This is not a vision of the future. It is a sample of Singapore today. But it is also an inkling of the world we may all experience in the future.

Singapore was the venue, last week, of the World Cities Summit, where engineers, politicians, investors and visionaries rubbed shoulders as they talked about the strategies and policies that would enhance urban living in the future.

As part of the Summit, global payment technologies leader Mastercard hosted a small media briefing by one of Singapore’s leading thinkers about the future, Dr Damian Tan, managing director of Vickers Venture Partners. The company’s slogan “We invest in the extraordinary,” offers a small clue to Tan’s perspective.

“We look as far forward as 2099 because, as a venture capital firm, we invest in the long term,” he tells a group of journalists from Africa and the Middle East. “Companies explode in growth because there is value in the future. If there is no growth, they won’t explode.”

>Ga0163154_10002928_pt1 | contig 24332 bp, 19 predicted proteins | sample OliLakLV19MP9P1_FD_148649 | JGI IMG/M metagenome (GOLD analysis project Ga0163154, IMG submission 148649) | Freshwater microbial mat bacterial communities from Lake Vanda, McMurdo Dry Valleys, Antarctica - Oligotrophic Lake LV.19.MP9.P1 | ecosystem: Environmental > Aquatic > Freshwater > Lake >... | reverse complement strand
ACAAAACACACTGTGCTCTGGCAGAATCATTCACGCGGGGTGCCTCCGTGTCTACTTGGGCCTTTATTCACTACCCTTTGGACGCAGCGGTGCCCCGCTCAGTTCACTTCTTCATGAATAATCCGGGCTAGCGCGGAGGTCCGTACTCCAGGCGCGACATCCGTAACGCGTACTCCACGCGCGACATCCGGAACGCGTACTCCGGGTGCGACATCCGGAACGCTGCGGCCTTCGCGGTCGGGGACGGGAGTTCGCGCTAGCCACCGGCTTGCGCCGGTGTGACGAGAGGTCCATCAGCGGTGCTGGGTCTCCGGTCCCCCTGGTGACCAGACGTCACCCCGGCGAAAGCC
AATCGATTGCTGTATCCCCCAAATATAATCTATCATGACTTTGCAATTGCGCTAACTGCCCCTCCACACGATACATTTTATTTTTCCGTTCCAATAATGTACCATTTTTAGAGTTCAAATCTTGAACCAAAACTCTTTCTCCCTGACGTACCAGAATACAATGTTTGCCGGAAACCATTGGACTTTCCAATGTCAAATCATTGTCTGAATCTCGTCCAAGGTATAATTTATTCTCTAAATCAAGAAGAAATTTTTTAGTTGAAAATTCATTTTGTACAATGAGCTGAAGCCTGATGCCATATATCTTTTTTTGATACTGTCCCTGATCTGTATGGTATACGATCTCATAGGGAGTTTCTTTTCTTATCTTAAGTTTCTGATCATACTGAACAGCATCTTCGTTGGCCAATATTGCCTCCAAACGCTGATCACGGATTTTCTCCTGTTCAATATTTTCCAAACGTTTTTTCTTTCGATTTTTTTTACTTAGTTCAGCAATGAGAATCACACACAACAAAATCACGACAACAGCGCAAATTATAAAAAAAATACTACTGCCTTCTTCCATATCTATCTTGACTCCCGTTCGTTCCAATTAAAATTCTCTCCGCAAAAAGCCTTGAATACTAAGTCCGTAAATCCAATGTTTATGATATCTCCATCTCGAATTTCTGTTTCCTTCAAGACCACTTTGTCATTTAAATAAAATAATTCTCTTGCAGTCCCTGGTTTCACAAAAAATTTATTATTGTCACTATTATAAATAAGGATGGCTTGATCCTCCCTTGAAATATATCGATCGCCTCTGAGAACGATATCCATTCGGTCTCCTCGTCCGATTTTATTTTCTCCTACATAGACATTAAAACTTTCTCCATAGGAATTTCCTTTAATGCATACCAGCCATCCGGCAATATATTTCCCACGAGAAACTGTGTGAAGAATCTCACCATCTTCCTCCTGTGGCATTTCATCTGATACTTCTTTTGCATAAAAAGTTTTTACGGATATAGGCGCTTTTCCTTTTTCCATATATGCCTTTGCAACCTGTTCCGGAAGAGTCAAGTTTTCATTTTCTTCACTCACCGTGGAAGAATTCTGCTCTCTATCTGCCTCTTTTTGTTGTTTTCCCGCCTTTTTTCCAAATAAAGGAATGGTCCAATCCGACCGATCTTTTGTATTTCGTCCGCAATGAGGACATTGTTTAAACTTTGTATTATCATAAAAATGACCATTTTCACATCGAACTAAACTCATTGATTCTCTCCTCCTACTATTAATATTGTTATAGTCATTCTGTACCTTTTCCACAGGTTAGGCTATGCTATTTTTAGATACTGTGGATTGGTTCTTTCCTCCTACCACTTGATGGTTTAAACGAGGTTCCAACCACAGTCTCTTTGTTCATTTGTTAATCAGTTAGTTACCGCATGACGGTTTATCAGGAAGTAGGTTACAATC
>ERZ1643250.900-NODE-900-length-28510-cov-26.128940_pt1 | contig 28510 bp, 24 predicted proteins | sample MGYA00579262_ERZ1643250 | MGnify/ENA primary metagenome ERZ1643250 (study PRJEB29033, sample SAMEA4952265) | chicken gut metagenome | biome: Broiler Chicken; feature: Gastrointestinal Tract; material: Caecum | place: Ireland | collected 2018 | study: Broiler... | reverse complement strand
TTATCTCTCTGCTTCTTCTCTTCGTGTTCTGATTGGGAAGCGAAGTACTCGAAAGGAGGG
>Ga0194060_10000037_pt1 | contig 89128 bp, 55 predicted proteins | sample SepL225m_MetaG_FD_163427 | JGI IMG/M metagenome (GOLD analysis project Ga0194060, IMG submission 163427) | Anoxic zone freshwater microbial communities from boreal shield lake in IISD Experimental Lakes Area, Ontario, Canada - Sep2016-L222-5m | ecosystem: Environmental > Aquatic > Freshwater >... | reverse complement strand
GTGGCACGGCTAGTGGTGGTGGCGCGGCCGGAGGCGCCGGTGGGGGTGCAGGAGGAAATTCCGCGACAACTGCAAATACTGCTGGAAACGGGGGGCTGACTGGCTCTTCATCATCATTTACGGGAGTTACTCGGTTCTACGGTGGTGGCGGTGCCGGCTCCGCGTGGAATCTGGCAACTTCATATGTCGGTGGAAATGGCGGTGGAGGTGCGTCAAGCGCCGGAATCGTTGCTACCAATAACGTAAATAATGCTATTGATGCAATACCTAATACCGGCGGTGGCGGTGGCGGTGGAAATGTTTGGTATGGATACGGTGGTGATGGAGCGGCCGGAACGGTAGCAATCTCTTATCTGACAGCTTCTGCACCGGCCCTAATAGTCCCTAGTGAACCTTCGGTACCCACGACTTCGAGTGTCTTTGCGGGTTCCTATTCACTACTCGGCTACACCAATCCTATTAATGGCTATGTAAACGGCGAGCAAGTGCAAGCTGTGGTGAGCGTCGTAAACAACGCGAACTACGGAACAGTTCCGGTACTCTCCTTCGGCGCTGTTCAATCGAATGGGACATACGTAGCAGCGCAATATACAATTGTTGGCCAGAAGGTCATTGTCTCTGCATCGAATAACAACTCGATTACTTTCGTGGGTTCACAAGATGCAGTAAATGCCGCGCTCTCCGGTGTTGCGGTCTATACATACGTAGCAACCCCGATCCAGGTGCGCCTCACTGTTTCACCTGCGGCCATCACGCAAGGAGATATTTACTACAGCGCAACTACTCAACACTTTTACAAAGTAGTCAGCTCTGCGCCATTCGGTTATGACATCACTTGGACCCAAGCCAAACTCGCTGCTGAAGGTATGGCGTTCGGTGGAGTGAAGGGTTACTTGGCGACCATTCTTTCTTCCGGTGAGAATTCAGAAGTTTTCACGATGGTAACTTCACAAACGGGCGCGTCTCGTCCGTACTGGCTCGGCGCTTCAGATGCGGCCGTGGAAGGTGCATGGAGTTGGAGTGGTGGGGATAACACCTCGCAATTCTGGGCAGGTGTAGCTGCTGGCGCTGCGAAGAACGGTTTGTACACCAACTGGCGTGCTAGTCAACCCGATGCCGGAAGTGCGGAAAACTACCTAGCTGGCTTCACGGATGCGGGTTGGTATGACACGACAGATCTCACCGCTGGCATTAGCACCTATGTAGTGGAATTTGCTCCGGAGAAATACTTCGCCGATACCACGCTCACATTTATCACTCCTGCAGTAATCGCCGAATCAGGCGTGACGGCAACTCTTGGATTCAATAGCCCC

The big question that the Smart Cities Summit and Mastercard are trying to help answer is, what will cities look like in the year 2099? Tan can’t give an exact answer, but he offers a framework that helps one approach the question.

“If you want to look at 81 years into the future, and understand the change that will come, you need to double that amount and look into the past. That takes us to 1856. The difference between then and now is the difference you can expect between now and 2099.”

Click here or on the page link below to read on: Page 2: Soldiers and Health in 2099.

  •    Arthur Goldstuck is founder of World Wide Worx and editor-in-chief of Gadget.co.za. Follow him on Twitter on @art2gee and on YouTube